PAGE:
Indeed. But let’s get to Wood’s criticism of New Atheism. Here’s some of it, channeled through Hägglund’s book (these are Wood’s words):
The problem with eternity is not that it doesn’t exist (Hägglund is uninterested in the pin dancing of proof and disproof) but that it is undesirable and incoherent; it kills meaning and collapses value. This is a difficult truth to learn, because we are naturally fearful of loss, and therefore attached to the idea of eternal restoration.
It’s clear that Wood isn’t interested in evidence, either, calling it “the pin dancing of proof and disproof”. But that’s bogus, for why would one reject eternity at all if you didn’t think that there was no evidence for it? If there were convincing evidence for a heaven, then surely we’d like to know about it and take it on board. If we knew that we would see our loved ones for eternity in some form or another (and yes, considering precisely what form gets you mired in the hinterlands of theology), we’d surely behave differently from how we do—perhaps mourning less when a loved one dies. Wood and Hägglund give plenty of evidence for literary figures showing the kind of mourning that seems inconsistent with a belief in eternity, including C. S. Lewis as well as writers like Primo Levi, Chekhov and Montaigne, but of course some mourning can still be consistent with belief in a heaven. After all, it may be some time before you see your loved ones again—if you even do. (If you believe in reincarnation, you won’t even remember them in the next life.)
It’s almost as if Wood (and Hägglund) don’t think evidence is even relevant to giving up religion: one can instead just say that the notion of heaven is incoherent, many people don’t act as if eternity exists, and therefore there are no gods.
But Wood is right that many religious people act as if this life is all they have. And he’s right that the notion of eternity as limned by various faiths isn’t something we’d really want. But he can’t help going after New Atheism and its dogged insistence on empirical evidence:
The great merit of Hägglund’s book is that he releases atheism from its ancient curse: its sticky intimacy with theism. Hägglund has no need for a parasitical relationship to the host (which, for instance, contaminates the so-called New Atheism), because he’s not interested in disproving the host’s existence. So, instead of being forced into, say, rationalist triumphalism (there is no God, and science is His prophet), he can expand the definition of the secular life so that it incorporates many of the elements traditionally thought of as religious.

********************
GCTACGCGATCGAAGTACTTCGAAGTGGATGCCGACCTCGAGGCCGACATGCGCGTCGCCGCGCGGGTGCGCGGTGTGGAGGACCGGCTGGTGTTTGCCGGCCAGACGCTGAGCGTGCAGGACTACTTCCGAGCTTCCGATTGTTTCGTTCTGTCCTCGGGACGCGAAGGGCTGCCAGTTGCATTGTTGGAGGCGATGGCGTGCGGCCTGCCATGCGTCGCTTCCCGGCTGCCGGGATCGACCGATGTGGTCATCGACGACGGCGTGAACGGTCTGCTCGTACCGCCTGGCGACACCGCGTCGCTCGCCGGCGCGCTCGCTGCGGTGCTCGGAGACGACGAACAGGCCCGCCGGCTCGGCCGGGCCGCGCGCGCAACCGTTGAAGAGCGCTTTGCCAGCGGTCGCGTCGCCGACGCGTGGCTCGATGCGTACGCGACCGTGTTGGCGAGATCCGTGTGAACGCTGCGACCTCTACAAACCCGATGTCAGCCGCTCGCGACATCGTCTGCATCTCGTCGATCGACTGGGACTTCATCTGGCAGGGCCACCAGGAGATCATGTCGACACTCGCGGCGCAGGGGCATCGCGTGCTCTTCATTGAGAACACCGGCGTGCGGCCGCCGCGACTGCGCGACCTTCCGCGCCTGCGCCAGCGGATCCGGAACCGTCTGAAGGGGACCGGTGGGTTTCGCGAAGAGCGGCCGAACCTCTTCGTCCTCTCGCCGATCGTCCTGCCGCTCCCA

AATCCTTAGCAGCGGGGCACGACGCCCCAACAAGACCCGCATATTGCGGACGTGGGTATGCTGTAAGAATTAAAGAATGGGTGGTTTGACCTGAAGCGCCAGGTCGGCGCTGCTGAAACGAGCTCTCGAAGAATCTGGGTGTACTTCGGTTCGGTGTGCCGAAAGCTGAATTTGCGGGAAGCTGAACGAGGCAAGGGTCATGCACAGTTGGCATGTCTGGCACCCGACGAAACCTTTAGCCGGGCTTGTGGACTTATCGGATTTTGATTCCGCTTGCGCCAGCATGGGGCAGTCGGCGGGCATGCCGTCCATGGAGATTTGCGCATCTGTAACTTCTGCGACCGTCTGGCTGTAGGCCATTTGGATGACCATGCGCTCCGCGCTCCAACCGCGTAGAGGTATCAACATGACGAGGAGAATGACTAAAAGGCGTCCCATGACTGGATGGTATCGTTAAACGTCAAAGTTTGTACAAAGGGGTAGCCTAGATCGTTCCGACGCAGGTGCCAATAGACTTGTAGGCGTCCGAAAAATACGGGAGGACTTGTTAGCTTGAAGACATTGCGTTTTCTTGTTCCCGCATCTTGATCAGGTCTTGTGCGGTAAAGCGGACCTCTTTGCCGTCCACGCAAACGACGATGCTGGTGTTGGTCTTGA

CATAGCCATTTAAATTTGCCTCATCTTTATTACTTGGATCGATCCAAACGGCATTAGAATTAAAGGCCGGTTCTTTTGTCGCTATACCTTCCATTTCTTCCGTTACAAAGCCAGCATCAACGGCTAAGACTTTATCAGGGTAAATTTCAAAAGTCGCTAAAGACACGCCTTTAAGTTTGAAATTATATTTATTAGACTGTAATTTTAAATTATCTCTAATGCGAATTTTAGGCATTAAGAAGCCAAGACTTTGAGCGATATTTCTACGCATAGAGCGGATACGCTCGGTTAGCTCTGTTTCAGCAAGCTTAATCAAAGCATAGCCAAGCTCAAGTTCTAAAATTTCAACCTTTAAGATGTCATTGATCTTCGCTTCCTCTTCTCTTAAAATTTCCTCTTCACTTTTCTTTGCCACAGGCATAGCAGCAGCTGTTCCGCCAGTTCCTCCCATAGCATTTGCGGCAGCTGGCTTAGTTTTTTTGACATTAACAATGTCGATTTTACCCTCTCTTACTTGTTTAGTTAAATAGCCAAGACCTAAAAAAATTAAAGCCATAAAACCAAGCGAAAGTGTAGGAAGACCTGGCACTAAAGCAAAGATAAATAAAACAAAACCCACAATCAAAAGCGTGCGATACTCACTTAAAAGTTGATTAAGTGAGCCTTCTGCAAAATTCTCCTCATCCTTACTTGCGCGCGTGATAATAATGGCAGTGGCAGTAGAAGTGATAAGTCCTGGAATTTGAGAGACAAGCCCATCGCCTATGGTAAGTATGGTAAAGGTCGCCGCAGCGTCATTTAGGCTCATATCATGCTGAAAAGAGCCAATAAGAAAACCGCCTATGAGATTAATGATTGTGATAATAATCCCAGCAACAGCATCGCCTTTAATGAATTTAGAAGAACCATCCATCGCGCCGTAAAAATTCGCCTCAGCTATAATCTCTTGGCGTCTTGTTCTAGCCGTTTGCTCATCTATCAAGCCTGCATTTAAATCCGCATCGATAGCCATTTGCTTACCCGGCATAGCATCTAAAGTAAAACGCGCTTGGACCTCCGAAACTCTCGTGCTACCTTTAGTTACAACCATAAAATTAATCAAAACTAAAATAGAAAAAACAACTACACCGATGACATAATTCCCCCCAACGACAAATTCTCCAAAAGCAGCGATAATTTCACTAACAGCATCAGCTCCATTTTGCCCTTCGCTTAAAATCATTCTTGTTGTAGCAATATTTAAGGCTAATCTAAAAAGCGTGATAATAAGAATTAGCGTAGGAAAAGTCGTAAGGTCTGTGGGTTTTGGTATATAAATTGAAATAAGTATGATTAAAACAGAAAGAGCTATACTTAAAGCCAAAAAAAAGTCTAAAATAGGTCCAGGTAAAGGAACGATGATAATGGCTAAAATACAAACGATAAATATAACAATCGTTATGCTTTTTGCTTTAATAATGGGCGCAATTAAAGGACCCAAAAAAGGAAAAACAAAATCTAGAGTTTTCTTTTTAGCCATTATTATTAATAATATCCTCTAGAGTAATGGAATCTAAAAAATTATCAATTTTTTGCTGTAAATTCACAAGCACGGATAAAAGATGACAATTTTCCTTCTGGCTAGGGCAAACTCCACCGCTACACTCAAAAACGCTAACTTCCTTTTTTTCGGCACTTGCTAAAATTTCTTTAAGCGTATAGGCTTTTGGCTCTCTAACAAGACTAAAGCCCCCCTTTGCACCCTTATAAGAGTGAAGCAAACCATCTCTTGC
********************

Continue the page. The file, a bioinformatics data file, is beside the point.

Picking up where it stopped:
This is an explicit criticism of New Atheism by Wood and an explicit rejection of the empirical argument made by people like Dawkins and Hitchens. But again, that’s bogus. For, after all, why would you even be an atheist unless you were convinced, though a lack of evidence—or in the case of theodicy, positive evidence against a god—that gods and heavens didn’t exist? Only once you have dispensed with the idea of gods and heavens can you then buckle down and do the kind of work that Hägglund prescribes.
Note, too, that Wood calls New Atheism a form of “rationalist triumphalism” (a clear slur) and also gets in a lick against science when he implies that the New Atheist creed is “there is no God and science is His prophet”. This is unworthy of Wood and in fact inimical to his argument. I’d ask both Wood (who may be an atheist; I’m not sure) and Hägglund this question: “Why don’t you believe in gods, heaven or eternity?” I’d bet their answer would be “Because there is no evidence for them.” And presto, you’re talking about the arguments of New Atheists.
I see I’m running on here, and can leave the rest of the article to you, but I’ll give one more quote. Again we see Wood apparently agreeing with Hägglund that the trappings of religion may be valuable, or even necessary, for modern humans. There’s also a gratuitous slap at Dawkins, who is apparently the Great Satan of Atheism.
Feuerbach wanted to liberate human beings from their harmful self-deceptions, but Hägglund sees no imperative to disdain this venerable meaning-making projection, no need to close down all the temples and churches and wash them away with a strong dose of Dawkins. Instead, religious practice could be seen as valuable and even cherishable, once it is understood to be a natural human quest for meaning. Everything flows from the double assumption that only finitude makes for ultimate meaning and that most religious values are unconsciously secular. We are meaning-haunted creatures.
This is the old argument that humans need ceremony and bonding, and religion gives us that. My response is that the churches and temples of Scandinavia have been closed down for a long time, and the country is no worse for it. People find their ritual and meaning in many ways, and as the growth of secularism and of the non-churchy “nones” continues even more churches will close of their own accord. And don’t forget that those temples and churches don’t just provide comity: they are often divisive toward those of other faiths, and enforce a kind of morality that is far inferior to secular morality. Not to mention that they buttress the habit of faith: belief without substantial evidence.
The reader who called this article to my attention said that Wood’s piece was “very positive on atheism.” I’m not so sure, and it’s certainly not positive on New Atheism nor its reliance on empirical standards. But you be the judge.